Skip to main content

KEF’s LS50 Wireless II speakers are a gorgeous Sonos alternative for audiophiles

KEF has debuted two new pairs of high-end bookshelf speakers, including a powered, wireless set with high-resolution streaming capabilities. Both the LS50 Meta and LS50 Wireless II have us rather intrigued here at Digital Trends, especially considering our reverence for past KEF speakers like the KEF Q150 and the original LS50 Wireless.

The audio company has launched the LS50 Meta and the LS50 Wireless II with retail prices of $1,500 and $2,500, respectively. According to KEF, the pairs of speakers will be the world’s first loudspeakers to use Metamaterial Absorption Technology (MAT), the company’s own tech, which it says reduces the vibration sound causes to the actual casing of the speaker and prevents any of that vibration from interfering with the audio quality coming out of it.

Related Videos

Think of it this way: A speaker cabinet is a lot like a single room home with no furniture in it. If you were to stomp around or clap your hands, you would hear a ton of reverberation. But add in a few couches, tables, and carpets, and that suddenly disappears, right? The same can be said of the inside of a speaker casing, and companies use different techniques to add dampening material in the casing to prevent that reverberation.

In that same vein, KEF says the MAT implementation in both the LS50 Meta and the LS50 Wireless II can absorb a very impressive 99 percent of that aforementioned unwanted sound.

In short, these speakers are supposed to sound really, really good.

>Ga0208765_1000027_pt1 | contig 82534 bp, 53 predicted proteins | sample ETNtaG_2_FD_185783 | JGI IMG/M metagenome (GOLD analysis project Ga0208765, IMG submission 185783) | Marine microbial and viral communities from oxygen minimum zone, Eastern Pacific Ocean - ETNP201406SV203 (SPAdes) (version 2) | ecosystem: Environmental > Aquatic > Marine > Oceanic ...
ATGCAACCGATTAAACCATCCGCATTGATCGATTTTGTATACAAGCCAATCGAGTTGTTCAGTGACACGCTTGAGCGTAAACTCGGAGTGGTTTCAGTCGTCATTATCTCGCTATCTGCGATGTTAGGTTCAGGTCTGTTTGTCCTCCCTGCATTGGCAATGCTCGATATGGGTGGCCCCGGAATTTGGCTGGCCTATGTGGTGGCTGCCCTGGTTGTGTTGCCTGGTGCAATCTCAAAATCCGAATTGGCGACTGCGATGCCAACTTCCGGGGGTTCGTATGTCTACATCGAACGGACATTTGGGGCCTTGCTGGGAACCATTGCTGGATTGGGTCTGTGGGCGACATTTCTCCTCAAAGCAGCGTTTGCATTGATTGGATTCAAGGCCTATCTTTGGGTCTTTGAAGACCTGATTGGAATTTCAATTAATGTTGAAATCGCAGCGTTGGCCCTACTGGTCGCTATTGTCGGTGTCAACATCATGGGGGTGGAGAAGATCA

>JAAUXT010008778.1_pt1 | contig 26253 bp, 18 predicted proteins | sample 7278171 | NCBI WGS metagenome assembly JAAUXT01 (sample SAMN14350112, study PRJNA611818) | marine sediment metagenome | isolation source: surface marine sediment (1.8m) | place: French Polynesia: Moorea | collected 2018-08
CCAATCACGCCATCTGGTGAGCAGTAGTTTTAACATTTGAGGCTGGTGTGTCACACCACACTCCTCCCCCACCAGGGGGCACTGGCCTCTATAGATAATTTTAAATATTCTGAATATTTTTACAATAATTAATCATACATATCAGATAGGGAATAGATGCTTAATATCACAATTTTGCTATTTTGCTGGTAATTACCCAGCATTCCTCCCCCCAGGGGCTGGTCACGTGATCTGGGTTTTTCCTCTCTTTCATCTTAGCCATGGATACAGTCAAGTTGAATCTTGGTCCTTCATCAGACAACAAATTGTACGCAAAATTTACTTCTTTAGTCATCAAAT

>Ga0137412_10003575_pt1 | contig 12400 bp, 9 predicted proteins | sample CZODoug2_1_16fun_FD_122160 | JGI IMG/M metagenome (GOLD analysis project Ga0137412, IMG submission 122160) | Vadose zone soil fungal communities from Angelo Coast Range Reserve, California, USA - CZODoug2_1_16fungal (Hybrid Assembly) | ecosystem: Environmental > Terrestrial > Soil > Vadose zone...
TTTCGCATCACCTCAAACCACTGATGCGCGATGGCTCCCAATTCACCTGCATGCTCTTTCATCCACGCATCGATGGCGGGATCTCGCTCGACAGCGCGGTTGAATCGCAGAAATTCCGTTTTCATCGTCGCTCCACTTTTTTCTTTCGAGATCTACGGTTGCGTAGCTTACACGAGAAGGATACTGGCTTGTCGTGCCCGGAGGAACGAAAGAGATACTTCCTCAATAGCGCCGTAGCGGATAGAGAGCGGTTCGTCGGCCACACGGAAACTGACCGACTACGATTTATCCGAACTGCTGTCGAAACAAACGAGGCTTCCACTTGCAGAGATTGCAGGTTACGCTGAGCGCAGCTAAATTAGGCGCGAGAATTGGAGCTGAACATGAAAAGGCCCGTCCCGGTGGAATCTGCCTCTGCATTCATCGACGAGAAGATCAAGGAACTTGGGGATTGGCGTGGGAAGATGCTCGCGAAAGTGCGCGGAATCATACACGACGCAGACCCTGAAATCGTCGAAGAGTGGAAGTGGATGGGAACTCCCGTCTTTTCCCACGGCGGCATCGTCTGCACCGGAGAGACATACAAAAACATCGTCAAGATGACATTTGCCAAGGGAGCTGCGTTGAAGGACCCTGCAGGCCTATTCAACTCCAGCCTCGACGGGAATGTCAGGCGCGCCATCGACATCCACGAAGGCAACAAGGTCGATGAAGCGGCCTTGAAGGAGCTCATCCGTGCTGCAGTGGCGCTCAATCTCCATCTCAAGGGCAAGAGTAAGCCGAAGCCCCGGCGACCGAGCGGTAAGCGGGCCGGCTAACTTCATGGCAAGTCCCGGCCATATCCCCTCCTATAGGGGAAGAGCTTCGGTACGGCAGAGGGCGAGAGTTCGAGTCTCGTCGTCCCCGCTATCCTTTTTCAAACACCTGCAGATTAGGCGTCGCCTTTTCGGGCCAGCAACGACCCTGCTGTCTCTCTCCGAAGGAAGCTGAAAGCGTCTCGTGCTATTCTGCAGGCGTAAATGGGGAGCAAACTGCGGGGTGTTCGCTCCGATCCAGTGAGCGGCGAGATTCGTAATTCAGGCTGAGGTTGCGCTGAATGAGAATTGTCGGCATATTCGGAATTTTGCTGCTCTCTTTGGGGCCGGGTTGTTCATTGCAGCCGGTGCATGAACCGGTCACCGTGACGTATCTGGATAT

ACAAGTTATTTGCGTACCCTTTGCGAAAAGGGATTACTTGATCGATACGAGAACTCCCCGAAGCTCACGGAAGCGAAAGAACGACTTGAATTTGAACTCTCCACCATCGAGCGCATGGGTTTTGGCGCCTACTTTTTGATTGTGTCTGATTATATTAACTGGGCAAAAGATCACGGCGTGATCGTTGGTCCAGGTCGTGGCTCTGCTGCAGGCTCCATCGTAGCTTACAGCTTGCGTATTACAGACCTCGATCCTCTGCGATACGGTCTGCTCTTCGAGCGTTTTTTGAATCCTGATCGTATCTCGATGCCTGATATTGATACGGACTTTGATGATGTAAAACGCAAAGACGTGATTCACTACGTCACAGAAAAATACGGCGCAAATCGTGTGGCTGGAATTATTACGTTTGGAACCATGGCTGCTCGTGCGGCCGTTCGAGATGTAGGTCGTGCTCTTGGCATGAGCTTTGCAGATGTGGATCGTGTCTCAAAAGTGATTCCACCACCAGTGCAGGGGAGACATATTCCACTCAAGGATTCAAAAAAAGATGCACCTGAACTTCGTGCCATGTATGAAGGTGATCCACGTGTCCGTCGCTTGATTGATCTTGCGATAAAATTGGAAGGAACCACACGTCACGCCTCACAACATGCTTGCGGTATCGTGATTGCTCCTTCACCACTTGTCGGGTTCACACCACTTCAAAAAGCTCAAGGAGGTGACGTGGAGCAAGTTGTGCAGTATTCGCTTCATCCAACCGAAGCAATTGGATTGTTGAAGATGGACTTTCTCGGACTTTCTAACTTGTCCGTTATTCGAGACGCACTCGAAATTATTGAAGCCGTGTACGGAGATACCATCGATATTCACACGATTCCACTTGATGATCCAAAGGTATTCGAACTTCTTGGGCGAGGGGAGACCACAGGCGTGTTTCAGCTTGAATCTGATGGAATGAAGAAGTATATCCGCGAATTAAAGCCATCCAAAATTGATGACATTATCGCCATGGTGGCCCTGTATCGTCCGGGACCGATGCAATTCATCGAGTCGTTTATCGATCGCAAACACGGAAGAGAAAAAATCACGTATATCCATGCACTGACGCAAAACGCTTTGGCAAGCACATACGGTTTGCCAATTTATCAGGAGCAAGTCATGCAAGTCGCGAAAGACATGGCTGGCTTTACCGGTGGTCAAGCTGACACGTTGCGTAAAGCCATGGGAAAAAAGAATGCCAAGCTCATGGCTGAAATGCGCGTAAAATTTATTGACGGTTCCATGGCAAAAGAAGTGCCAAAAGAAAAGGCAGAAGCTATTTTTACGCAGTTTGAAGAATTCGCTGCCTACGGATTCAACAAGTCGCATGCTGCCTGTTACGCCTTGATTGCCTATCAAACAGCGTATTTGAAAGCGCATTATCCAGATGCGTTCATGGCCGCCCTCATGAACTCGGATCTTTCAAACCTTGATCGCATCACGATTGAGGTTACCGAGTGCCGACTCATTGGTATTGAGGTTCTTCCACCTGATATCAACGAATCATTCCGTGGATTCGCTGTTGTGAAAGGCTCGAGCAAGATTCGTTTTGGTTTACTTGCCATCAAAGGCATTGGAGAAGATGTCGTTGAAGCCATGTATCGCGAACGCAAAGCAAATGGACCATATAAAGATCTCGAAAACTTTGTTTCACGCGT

LS50 Meta

KEF LS50 Meta

KEF says the LS50 Meta have a new cone neck decoupler and motor system that reduces high-frequency distortion. The company also boasts about its new patented offset flexible port. What does that mean to you? Well, when a speaker produces a lot of bass, a lot of air moves around. The port lets the air out of the speaker and reinforces the bass response. If you don’t get that port located in just the right place, at the right size, you can actually get a lot of what is called “shuffing” noise, which is the sound you hear when air comes flying out of that port. That noise can be annoying to hear. KEF says its new cone is better than what is out there, and improves the overall sound of the speaker.

The goal here seems to be unrivaled balance, with KEF incorporating several new technologies focused on doing just that.

The LS50 Meta (and the LS50 Wireless II) come with KEF’s S2 Floor Stand, and the corners of each speaker have a threaded insert to lock them into place on the stands. The S2 themselves have integrated cable management, as well as a mass-loadable column. The columns for speaker stands have taditionally been loaded with sand or lead shot — something heavy. The idea of a mass-loaded column is that it increases the mass and density of the speaker stand to prevent sound from traveling down the column and transferring vibrations from the speaker stand and into the floor.

The LS50 Meta will be available in four colors — carbon black, titanium gray, mineral white, and a royal blue special edition — and will come with a recommended power rating of between 40 watts and 100 watts.

LS50 Wireless II

KEF LS50 Wireless II

The LS50 Wireless II takes the design details and technologies that KEF built into its LS50 Meta counterpart and adds a powered, wireless setup into the mix.